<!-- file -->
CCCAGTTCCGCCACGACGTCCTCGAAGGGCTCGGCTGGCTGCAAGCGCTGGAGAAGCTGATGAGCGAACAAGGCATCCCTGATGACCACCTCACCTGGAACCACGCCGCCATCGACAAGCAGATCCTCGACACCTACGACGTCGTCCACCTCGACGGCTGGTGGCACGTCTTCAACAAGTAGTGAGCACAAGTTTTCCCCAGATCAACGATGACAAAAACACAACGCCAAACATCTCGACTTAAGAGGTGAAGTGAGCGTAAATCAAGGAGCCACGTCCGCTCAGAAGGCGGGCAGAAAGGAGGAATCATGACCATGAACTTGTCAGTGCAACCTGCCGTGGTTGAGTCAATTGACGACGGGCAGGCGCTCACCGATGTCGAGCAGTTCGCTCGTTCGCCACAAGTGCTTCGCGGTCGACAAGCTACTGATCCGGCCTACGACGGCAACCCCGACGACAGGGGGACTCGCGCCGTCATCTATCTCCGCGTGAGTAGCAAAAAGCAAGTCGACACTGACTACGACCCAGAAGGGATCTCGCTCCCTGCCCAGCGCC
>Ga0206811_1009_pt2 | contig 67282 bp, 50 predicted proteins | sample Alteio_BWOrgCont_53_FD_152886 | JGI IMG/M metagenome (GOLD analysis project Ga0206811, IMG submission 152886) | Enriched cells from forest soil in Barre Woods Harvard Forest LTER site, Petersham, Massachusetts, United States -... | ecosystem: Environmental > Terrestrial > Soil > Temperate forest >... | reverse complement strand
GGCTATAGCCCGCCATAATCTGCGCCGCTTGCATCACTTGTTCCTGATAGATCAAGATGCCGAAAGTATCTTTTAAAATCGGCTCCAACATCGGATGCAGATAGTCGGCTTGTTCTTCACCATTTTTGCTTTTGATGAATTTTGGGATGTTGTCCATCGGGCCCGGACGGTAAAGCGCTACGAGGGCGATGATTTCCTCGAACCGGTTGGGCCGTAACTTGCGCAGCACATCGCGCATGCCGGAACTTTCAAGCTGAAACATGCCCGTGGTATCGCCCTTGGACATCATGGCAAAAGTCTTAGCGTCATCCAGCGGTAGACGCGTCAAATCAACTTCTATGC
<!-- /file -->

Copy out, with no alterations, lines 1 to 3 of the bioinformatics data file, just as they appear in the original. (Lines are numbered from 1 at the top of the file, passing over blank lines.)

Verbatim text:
CCCAGTTCCGCCACGACGTCCTCGAAGGGCTCGGCTGGCTGCAAGCGCTGGAGAAGCTGATGAGCGAACAAGGCATCCCTGATGACCACCTCACCTGGAACCACGCCGCCATCGACAAGCAGATCCTCGACACCTACGACGTCGTCCACCTCGACGGCTGGTGGCACGTCTTCAACAAGTAGTGAGCACAAGTTTTCCCCAGATCAACGATGACAAAAACACAACGCCAAACATCTCGACTTAAGAGGTGAAGTGAGCGTAAATCAAGGAGCCACGTCCGCTCAGAAGGCGGGCAGAAAGGAGGAATCATGACCATGAACTTGTCAGTGCAACCTGCCGTGGTTGAGTCAATTGACGACGGGCAGGCGCTCACCGATGTCGAGCAGTTCGCTCGTTCGCCACAAGTGCTTCGCGGTCGACAAGCTACTGATCCGGCCTACGACGGCAACCCCGACGACAGGGGGACTCGCGCCGTCATCTATCTCCGCGTGAGTAGCAAAAAGCAAGTCGACACTGACTACGACCCAGAAGGGATCTCGCTCCCTGCCCAGCGCC
>Ga0206811_1009_pt2 | contig 67282 bp, 50 predicted proteins | sample Alteio_BWOrgCont_53_FD_152886 | JGI IMG/M metagenome (GOLD analysis project Ga0206811, IMG submission 152886) | Enriched cells from forest soil in Barre Woods Harvard Forest LTER site, Petersham, Massachusetts, United States -... | ecosystem: Environmental > Terrestrial > Soil > Temperate forest >... | reverse complement strand
GGCTATAGCCCGCCATAATCTGCGCCGCTTGCATCACTTGTTCCTGATAGATCAAGATGCCGAAAGTATCTTTTAAAATCGGCTCCAACATCGGATGCAGATAGTCGGCTTGTTCTTCACCATTTTTGCTTTTGATGAATTTTGGGATGTTGTCCATCGGGCCCGGACGGTAAAGCGCTACGAGGGCGATGATTTCCTCGAACCGGTTGGGCCGTAACTTGCGCAGCACATCGCGCATGCCGGAACTTTCAAGCTGAAACATGCCCGTGGTATCGCCCTTGGACATCATGGCAAAAGTCTTAGCGTCATCCAGCGGTAGACGCGTCAAATCAACTTCTATGC